Posted by: Loren Coleman on December 4th, 2007
I’m returning to New York to talk about Abominable Snowmen, Tom Slick, and telepathy between humans and Yetis. That’s right. I am barely back from the Big Apple, and I’m going back to introduce a favorite movie of mine during another museum’s new opening.
I hope meet some of the people that missed my talk at the American Museum of Natural History on December 1st. If you wish, ask me about Yeti mind-reading or the real stories behind the movie that will be screening. Want your copy of Tom Slick autographed or interested in picking up a new one from me soon? See you there.
The Rubin Museum of Art – the museum of Himalayan art in New York – is mounting a series of programs called Brainwave: Sacred Science starting in January 2008.
This will take the form of discussions and performances to help understand how the mind, through the practice of art, music and meditation, has the power to change the brain, measurably reshaping it.
Every Friday, the Rubin Museum of Art screens films under the rubric CabaretCinema: “Where movies and martinis mix”.
The theme in January 2008, linked to Brainwave: Sacred Science, will be “Mind over Matter.” The Rubin always has someone come and introduce the films they screen, and so far Blair Brown is doing Altered States, Phillip Lopate will introduce Solaris, Richard LaGravenese is presenting Séance on a Wet Afternoon, and John Guare will open Otto Preminger’s Whirlpool.
I have been asked to introduce the series beginning with the 1957 classic film The Abominable Snowman of the Himalayas on Friday, January 4 at 9:30 p.m. I will be doing a book signing before opening the film, which has been a personal favorite of mine for almost five decades. I have written and spoken often about the “Tom Friend” character in the movie being modeled on the real-life Tom Slick.
The Abominable Snowman of the Himalayas is the story of an English botanist, Dr. John Rollason (played with extreme intelligent by Peter Cushing) who agrees to go on an American expedition lead by Tom Friend (Forrest Tucker), who is at first covertly looking for the Yeti. In reality, we learn, the Friend character is out to kill and/or capture the Yeti. (The story line was taken directly from events then happening in Nepal with Tom Slick’s hunt for Yeti, his use of guns & helicopters being discussed in The New York Times at the time, and the uproar it caused for Slick.)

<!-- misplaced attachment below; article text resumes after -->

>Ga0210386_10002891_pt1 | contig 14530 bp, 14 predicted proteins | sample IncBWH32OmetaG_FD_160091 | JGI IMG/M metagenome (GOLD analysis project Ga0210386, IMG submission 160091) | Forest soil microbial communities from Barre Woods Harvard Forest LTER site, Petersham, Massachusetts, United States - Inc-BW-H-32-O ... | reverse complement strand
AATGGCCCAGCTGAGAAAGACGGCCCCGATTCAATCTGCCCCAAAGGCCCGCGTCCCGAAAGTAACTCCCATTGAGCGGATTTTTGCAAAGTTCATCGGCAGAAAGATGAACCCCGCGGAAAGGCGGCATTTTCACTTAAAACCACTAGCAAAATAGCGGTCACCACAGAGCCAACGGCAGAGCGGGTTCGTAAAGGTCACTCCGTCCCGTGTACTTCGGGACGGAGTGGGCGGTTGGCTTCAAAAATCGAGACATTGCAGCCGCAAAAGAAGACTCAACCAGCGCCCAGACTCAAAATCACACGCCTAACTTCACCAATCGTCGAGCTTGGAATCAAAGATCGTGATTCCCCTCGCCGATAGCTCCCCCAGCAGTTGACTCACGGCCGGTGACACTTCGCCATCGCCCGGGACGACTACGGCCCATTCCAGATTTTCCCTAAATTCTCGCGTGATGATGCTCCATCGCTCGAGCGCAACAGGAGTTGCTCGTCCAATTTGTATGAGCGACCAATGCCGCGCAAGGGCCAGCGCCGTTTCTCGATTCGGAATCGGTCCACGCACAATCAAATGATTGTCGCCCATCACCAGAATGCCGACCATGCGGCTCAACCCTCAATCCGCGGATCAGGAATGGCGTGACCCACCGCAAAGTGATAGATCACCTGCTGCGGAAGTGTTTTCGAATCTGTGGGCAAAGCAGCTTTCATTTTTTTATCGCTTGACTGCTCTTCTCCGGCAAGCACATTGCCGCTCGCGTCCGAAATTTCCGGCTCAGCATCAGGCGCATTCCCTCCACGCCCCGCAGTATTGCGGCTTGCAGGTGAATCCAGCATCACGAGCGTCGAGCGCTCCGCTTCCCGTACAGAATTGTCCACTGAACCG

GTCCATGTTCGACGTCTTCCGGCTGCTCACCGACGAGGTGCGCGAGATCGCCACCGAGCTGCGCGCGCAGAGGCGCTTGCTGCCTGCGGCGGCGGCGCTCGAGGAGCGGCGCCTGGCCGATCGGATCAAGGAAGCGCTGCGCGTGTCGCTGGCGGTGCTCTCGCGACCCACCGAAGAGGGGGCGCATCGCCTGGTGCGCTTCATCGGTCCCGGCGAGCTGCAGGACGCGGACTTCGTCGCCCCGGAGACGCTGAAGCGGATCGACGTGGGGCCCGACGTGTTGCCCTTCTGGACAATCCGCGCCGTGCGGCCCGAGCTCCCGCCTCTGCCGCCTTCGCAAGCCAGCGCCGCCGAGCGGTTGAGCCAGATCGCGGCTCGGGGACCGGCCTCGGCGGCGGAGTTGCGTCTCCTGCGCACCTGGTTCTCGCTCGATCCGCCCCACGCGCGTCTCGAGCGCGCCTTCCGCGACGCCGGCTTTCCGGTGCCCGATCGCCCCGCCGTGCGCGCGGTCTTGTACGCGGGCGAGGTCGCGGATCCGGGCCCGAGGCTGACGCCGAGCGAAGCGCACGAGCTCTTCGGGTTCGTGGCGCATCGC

If you have seen the film, you will recall that the movie’s Yeti displays an uncanny extraspecial ability for telepathy. Along with the history of the film, I will discuss the theme of Yeti ESP in this movie, quite open-mindedly.
The Rubin Museum of Art is located at 150 West 17th Street, New York, New York. Previously a Barneys department store, the Rubin Museum of Art is the only institution in the Western world dedicated exclusively to the art of the Himalayas and the surrounding regions. From a lobby clad in limestone and ipe wood and furnished with a decorative copper screen, visitors enter into a café, shop, theater, educational facilities and six levels of gallery space. Accessible by a grand steel-and-marble central staircase, the former sales floors have been reincarnated as contemplative galleries inspired by the geometry of the mandala.
Loren Coleman is one of the world’s leading cryptozoologists, some say “the” leading living cryptozoologist. Certainly, he is acknowledged as the current living American researcher and writer who has most popularized cryptozoology in the late 20th and early 21st centuries. Starting his fieldwork and investigations in 1960, after traveling and trekking extensively in pursuit of cryptozoological mysteries, Coleman began writing to share his experiences in 1969. An honorary member of Ivan T. Sanderson’s Society for the Investigation of the Unexplained in the 1970s, Coleman has been bestowed with similar honorary memberships of the North Idaho College Cryptozoology Club in 1983, and in subsequent years, that of the British Columbia Scientific Cryptozoology Club, CryptoSafari International, and other international organizations. He was also a Life Member and Benefactor of the International Society of Cryptozoology (now-defunct). Loren Coleman’s daily blog, as a member of the Cryptomundo Team, served as an ongoing avenue of communication for the ever-growing body of cryptozoo news from 2005 through 2013. He returned as an infrequent contributor beginning Halloween week of 2015. Coleman is the founder in 2003, and current director of the International Cryptozoology Museum in Portland, Maine.